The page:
(Bloomberg) -- Dozens of Japanese startups are preparing to list on Nasdaq in the next few years as an unprecedented number of entrepreneurs turn away from an aging, risk-averse home market.
Around seven Japanese companies are due to list on the exchange in the next several months, following five such listings since the start of the year, according to regulatory filings. About ten to 20 more plan to list next year, said bankers and entrepreneurs recently interviewed by Bloomberg. Only a handful of Japanese firms were traded on Nasdaq before a flurry of listings began this year.
The companies, ranging from software outsourcing companies to translation gadget makers, are attempting to go public at a time when US investors and bankers are seeking alternatives to Chinese IPOs, which have recently dwindled due to geopolitical tensions.
The move, at first glance, appears at odds with Japan’s reputation of lacking a vibrant venture capital culture, where investments in innovation have largely been confined to the R&D activities of large conglomerates. A dwindling population and an uncertain economic growth outlook have given further impetus to young entrepreneurs with innovative ideas seeking opportunities and capital abroad.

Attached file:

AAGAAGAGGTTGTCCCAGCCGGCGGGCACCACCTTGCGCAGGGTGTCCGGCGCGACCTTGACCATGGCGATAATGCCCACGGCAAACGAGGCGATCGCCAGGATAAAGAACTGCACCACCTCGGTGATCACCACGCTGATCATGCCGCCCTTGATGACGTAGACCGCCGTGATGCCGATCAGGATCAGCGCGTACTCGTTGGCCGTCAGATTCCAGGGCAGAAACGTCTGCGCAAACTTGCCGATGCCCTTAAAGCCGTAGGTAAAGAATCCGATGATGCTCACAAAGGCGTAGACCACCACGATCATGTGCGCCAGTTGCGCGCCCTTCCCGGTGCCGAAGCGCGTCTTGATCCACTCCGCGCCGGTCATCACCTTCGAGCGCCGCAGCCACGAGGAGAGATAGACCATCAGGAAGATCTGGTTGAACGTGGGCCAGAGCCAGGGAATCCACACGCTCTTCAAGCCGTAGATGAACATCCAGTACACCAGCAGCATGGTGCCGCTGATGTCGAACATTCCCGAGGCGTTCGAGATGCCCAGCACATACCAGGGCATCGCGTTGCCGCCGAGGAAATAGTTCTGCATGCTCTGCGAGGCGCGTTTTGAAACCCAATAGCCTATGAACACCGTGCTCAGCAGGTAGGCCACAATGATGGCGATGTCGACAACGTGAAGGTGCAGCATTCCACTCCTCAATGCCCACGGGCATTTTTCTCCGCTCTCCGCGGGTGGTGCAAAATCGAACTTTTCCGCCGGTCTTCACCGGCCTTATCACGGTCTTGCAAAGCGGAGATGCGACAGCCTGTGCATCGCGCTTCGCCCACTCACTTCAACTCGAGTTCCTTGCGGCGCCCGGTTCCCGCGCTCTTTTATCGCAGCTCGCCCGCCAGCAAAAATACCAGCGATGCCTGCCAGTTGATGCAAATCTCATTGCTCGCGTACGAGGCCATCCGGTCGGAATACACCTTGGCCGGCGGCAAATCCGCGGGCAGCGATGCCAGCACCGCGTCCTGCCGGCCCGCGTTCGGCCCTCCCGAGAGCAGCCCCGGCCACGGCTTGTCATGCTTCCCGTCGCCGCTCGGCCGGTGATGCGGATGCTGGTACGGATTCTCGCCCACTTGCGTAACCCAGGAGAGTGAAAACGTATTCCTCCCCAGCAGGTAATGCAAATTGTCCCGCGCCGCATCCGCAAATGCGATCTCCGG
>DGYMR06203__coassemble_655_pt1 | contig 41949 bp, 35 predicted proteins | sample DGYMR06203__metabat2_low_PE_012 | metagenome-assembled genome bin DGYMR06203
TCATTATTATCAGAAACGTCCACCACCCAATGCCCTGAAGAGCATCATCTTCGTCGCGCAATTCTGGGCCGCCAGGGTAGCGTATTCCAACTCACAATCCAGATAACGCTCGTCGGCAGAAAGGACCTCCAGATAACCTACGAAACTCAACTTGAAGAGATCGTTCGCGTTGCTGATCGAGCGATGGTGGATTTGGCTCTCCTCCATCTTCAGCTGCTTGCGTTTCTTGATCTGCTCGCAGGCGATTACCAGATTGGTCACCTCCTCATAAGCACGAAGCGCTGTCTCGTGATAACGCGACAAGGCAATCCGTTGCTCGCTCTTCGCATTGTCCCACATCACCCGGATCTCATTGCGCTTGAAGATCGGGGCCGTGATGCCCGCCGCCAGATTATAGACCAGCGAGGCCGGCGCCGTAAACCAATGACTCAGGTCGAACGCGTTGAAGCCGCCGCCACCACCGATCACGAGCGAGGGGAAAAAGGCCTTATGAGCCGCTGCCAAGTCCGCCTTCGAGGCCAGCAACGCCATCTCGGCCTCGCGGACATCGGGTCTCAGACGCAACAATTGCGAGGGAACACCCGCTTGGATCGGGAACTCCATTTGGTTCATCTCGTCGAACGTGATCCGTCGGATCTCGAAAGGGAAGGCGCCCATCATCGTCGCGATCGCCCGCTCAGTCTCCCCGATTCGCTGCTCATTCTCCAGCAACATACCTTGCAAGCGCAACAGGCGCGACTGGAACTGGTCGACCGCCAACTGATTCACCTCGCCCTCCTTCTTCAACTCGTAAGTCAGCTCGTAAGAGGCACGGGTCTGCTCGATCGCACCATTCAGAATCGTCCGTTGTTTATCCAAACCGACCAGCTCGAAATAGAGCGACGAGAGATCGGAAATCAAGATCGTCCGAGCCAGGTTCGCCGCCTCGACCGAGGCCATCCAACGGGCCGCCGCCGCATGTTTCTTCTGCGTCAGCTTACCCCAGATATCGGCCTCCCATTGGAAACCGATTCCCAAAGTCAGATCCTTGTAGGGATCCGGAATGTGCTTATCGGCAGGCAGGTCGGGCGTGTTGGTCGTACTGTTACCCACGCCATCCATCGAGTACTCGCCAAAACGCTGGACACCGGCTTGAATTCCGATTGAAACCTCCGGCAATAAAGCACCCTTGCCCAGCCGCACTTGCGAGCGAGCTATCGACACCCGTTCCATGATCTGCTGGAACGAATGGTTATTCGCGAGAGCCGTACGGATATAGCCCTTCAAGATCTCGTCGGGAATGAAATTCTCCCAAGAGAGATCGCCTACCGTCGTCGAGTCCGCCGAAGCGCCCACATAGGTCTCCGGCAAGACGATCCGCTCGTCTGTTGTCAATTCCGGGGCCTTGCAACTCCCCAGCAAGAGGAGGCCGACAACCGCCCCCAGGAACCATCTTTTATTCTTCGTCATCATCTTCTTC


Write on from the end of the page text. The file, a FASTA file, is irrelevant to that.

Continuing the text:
“Before, it was really for the big boys,” said Jesse Gillespie, a partner at law firm Morrison Foerster, which advises companies and underwriters on offerings in capital markets. “That’s opening up.”
Historically, Japanese listings in the US have primarily been by blue-chip firms like Toyota Motor Corp. aiming to secure access to global investors through dual listings. But many delisted their New York shares in recent decades as it became easier for foreigners to invest in Japanese stocks and the companies decided the costs outweighed the benefits. Years of slow economic growth in Japan further discouraged overseas listings.
The country’s retail investors, the primary target of new offerings in the country, are growing older, which means their risk appetite isn’t expanding. That’s one reason more entrepreneurs are seeking capital overseas, particularly in the US where institutional investors are more willing to bet on innovative yet unproven technologies, said market analysts and economists.